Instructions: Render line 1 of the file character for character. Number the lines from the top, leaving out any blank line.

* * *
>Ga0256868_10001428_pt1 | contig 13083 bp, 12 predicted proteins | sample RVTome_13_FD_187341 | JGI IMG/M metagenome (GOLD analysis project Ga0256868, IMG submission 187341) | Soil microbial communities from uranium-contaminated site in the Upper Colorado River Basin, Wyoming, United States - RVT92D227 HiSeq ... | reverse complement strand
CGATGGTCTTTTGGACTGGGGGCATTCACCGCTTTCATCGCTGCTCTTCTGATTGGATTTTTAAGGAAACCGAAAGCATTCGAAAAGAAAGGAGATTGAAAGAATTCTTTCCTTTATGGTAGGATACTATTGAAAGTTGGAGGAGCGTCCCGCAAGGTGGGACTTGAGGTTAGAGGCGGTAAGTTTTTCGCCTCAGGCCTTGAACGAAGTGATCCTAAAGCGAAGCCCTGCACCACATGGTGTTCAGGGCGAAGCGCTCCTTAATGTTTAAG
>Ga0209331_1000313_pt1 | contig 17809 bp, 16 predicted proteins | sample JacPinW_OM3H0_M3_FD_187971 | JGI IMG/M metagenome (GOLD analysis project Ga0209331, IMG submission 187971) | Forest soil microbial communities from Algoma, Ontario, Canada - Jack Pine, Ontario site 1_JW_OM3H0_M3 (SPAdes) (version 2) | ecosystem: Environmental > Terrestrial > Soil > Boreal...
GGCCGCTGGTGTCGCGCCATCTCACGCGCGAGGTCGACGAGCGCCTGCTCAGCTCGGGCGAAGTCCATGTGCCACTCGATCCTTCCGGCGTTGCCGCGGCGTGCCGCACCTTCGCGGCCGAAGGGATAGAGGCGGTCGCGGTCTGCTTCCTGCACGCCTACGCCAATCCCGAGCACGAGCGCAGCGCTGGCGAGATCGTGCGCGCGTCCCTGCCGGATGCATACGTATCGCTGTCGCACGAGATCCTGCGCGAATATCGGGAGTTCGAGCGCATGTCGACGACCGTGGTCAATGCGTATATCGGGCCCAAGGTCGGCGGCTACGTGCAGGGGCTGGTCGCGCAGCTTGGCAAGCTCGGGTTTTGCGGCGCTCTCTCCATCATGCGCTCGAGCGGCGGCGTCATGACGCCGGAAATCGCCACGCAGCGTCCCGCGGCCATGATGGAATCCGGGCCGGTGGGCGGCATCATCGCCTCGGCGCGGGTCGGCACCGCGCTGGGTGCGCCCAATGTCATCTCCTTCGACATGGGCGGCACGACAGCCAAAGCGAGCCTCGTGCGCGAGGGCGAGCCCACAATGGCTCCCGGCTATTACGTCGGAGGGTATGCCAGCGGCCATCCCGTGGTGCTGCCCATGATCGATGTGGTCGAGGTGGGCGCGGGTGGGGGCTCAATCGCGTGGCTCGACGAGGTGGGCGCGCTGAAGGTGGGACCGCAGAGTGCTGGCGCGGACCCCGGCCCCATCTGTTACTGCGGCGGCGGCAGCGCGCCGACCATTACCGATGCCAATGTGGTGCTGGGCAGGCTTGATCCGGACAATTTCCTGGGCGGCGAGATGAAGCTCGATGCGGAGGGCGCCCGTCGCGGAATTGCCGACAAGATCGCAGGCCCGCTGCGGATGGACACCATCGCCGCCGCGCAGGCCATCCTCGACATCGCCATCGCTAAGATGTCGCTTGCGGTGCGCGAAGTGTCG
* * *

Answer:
>Ga0256868_10001428_pt1 | contig 13083 bp, 12 predicted proteins | sample RVTome_13_FD_187341 | JGI IMG/M metagenome (GOLD analysis project Ga0256868, IMG submission 187341) | Soil microbial communities from uranium-contaminated site in the Upper Colorado River Basin, Wyoming, United States - RVT92D227 HiSeq ... | reverse complement strand